In the first part we talked briefly about KITL timeouts. In this article we are going to give you a little bit more details and try to explain why it behaves the way it does.
How did we run into this issue?
It all started with Hopper (apparently Hopper is also good at finding KITL problems as well as all the other problems it usually finds :-). When we ran Hopper on one of the devices, it would behave in a very strange way. Sometimes it would start spewing a lot of data into the debug output and stop completely, the other times it would keep going, sometimes it would stop for 20 minutes and then continue like nothing happened. And when debug output stopped we could still type in Shell window and get the response back from the Shell commands. Most of the time, however, we would see a small hick up (sometimes less then a second) and debugging would continue after that. As you see it was completely random. Obviously if the only thing we saw were hick ups we would have never even noticed the problem.
Everyone knows how frustrating these ambiguous bugs could be when you don’t have a consistent repro. We got lucky because we saw that it would happen when Hopper tried to print out a 27 character string.
Why 27 characters? As it was mentioned in the previous post the way USB Serial KITL indicates the end of the transmission is by sending a partial packet (less then max packet size). However, if the data sent over the wire happens to be a multiple of max packet size then a zero length packet needs to be sent to indicate the end of the transmission. The default packet size that most manufactures use right now is 64 bytes. When you send 27 character text you will get exactly 64 bytes. Let’s look at the debug message packet to see why it is 27 character string. Here is how the Debug Message packet looks when sent over the USB Serial:
If you look at the header file you’ll see the following sizes:
That’s 34 bytes plus 27 byte string. Which is 61 bytes. Where is the other 3? Let’s look at the packet that was sniffed from the line:
There are 3 extra bytes at the end: 0x0D, 0x0A and 0x00. They are \n, \r and \0.
So that’s how the mystery of 27 byte string was solved.
We know that this hick up or hang happens when the data sent by the client is aligned to exactly max packet size. But why in some cases do we see a hick up and in the others a hang? And why would we still be able to type shell commands? That didn’t make any sense.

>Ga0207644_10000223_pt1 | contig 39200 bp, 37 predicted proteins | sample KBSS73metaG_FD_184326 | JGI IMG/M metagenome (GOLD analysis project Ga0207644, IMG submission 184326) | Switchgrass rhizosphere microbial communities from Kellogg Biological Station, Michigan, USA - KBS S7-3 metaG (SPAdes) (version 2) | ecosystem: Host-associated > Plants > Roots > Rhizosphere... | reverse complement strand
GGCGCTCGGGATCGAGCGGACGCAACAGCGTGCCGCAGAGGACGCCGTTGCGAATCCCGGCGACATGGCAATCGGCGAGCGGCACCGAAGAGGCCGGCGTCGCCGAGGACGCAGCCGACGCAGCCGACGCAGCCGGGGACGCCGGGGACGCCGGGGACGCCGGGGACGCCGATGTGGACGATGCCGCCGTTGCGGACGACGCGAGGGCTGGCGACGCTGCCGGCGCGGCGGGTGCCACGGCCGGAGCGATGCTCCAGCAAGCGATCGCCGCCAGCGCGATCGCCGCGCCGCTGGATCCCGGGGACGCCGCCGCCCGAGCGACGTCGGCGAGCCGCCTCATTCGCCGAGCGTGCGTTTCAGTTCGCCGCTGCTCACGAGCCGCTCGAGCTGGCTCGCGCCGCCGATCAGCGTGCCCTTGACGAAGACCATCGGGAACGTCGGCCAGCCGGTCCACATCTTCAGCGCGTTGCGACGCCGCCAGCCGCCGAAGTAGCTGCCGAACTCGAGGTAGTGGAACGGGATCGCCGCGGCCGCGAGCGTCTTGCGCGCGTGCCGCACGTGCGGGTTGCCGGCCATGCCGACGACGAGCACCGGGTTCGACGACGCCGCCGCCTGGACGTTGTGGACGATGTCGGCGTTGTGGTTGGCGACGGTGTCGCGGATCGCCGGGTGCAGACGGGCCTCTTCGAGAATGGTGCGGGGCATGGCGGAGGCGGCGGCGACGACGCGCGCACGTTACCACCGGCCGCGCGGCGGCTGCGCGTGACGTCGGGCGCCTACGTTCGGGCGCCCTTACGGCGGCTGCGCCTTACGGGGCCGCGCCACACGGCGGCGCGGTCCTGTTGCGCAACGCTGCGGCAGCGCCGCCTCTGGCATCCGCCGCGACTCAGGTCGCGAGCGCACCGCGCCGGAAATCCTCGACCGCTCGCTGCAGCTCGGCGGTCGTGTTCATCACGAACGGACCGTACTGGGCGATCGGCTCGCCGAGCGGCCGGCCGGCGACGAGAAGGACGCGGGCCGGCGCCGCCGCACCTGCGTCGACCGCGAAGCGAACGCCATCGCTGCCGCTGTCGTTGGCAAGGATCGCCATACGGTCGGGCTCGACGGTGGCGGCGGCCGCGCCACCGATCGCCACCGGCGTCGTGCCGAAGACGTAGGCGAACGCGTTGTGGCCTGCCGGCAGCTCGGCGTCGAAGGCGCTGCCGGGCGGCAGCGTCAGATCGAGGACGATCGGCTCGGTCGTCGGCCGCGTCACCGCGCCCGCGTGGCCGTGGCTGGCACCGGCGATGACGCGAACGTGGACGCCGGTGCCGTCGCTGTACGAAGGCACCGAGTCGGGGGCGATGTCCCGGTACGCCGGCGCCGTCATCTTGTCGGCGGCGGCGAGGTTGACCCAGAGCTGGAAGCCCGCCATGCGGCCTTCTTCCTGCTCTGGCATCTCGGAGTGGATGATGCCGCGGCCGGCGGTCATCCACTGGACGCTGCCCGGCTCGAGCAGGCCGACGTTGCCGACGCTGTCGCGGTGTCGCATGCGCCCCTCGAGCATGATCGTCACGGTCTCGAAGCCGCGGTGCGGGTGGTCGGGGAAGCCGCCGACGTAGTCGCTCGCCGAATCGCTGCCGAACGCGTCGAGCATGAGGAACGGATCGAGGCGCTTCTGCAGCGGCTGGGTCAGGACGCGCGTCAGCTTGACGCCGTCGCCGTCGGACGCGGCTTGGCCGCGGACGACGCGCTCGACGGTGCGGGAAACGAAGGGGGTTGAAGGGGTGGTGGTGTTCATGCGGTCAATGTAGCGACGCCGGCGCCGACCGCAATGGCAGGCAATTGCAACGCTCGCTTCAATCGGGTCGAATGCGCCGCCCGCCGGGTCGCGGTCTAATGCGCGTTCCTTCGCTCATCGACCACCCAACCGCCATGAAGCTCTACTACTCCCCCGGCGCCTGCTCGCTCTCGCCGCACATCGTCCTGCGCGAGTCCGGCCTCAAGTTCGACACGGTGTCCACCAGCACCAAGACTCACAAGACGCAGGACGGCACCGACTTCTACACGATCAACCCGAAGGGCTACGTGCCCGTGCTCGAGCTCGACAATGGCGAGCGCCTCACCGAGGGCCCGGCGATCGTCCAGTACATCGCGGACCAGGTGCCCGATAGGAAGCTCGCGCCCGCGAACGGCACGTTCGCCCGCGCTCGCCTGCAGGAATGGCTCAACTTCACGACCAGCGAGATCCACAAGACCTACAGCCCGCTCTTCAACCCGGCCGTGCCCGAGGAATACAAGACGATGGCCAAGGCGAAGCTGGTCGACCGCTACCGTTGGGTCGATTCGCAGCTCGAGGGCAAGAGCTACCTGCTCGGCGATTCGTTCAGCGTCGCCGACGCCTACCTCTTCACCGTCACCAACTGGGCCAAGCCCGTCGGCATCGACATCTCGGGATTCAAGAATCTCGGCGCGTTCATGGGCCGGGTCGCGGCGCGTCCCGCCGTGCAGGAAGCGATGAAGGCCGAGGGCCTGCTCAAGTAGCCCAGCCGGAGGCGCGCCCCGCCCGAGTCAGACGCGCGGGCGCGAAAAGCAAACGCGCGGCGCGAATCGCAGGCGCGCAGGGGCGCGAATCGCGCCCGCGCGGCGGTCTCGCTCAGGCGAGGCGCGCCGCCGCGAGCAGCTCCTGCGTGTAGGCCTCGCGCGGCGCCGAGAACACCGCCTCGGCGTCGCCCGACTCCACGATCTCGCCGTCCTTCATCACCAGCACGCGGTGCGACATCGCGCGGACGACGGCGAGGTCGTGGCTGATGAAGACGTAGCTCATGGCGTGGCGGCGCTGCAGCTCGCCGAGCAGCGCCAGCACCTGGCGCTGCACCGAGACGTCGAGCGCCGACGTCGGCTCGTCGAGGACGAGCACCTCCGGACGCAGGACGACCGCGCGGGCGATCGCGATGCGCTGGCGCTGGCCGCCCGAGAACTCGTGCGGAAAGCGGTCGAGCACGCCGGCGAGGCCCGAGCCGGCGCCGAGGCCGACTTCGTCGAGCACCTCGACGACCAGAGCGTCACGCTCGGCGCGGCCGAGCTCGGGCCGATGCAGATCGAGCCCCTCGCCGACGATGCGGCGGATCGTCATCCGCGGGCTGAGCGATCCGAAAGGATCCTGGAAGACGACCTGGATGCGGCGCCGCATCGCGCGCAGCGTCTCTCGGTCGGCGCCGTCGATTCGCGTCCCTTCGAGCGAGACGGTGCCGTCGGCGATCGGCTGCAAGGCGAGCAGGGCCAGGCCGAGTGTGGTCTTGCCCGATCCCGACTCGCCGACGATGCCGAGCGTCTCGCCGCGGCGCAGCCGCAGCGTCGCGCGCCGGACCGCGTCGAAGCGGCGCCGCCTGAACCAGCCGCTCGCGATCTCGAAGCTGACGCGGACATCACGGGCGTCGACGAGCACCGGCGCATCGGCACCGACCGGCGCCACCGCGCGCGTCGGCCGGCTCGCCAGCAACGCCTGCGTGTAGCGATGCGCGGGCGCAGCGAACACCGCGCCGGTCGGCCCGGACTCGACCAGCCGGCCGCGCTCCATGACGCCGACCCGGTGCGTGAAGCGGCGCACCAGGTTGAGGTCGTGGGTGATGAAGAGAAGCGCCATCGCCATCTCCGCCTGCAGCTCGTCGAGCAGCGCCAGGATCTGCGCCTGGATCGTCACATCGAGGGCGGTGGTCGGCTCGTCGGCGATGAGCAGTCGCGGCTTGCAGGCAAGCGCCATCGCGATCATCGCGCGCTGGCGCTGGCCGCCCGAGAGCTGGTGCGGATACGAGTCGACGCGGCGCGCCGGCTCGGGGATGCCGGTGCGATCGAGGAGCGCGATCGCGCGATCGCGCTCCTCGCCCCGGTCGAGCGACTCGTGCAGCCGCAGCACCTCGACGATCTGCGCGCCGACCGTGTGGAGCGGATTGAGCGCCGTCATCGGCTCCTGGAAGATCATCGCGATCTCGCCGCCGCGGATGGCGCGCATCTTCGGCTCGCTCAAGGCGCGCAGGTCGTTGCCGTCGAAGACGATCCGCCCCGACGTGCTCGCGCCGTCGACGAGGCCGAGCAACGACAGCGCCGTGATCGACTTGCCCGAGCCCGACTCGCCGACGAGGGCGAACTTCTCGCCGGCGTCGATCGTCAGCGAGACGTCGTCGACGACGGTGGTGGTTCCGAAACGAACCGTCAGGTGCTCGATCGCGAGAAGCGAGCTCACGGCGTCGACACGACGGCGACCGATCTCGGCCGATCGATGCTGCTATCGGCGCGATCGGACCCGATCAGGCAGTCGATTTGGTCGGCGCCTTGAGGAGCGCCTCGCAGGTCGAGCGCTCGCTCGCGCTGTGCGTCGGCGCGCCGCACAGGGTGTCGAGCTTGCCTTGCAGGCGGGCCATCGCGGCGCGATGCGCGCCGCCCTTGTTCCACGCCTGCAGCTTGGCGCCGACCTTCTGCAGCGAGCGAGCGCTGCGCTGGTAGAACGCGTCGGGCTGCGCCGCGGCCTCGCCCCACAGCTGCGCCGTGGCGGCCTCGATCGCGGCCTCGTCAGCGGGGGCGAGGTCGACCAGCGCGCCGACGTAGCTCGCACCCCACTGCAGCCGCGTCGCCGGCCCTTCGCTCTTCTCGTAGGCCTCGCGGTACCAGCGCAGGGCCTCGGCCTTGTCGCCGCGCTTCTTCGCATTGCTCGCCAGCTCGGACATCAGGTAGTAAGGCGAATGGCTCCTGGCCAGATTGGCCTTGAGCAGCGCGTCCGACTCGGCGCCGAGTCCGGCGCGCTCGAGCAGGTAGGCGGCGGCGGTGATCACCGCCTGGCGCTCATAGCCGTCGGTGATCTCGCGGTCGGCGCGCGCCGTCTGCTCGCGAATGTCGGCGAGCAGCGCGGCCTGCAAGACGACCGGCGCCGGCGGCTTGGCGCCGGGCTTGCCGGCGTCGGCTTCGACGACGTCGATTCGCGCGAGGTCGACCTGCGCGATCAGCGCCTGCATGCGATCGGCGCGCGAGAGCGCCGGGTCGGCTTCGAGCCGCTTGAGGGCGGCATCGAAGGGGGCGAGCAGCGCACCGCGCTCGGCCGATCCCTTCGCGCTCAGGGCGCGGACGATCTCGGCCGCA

Why would we still be able to type shell commands? The answer lies in the KITL Architecture. KITL has a full duplex architecture meaning it has separate channels for sending and receiving data. It also has 16 separate clients (see the picture blow). Debug Message is client number 0 and Shell command window is client number 10 then you can bring down client number 0 but client number 10 would still work. The problem we were having was on the Transport level which is below the Client level but since the Transport was still Polling the data underneath it was able to respond to our Shell requests and only the Debug Message Client was stuck.
But why would it sometimes stop just for a split second and other times it would hang? The answer is simply luck! Let’s say the device was trying to send 4 packets which were exactly 64 bytes each. The host would receive all 4 packets however on the last packet it would just stop because it is waiting for a transmission end packet which never comes because there is no more data in the queue on the device. That is the case when the Debug Message output would get stuck. If the device were to send something else at that moment then the data flow would resume and packet number 4 would be flashed out.
There are other ways that would allow the data flow to be resumed. When the host waits for the packet to come but it never does for any reason then the host would send a packet back asking the device to retransmit the data. However if the only thing the device does is retransmit the last packet it will still be aligned at 64 bytes and the host would still think that there is more data. In most cases though the device send something else with the retransmit (echo, acknowledgment etc.) which will generate a partial packet in the end and the data flow will be resumed. I hope now you see why I said “luck” in the beginning.
In the end this was a very challenging issue and I’m glad that we had USB sniffer that allowed us to look at the raw packets. Some of you might not have the USB sniffers that’s why we thought it is important for us to share our finding with you.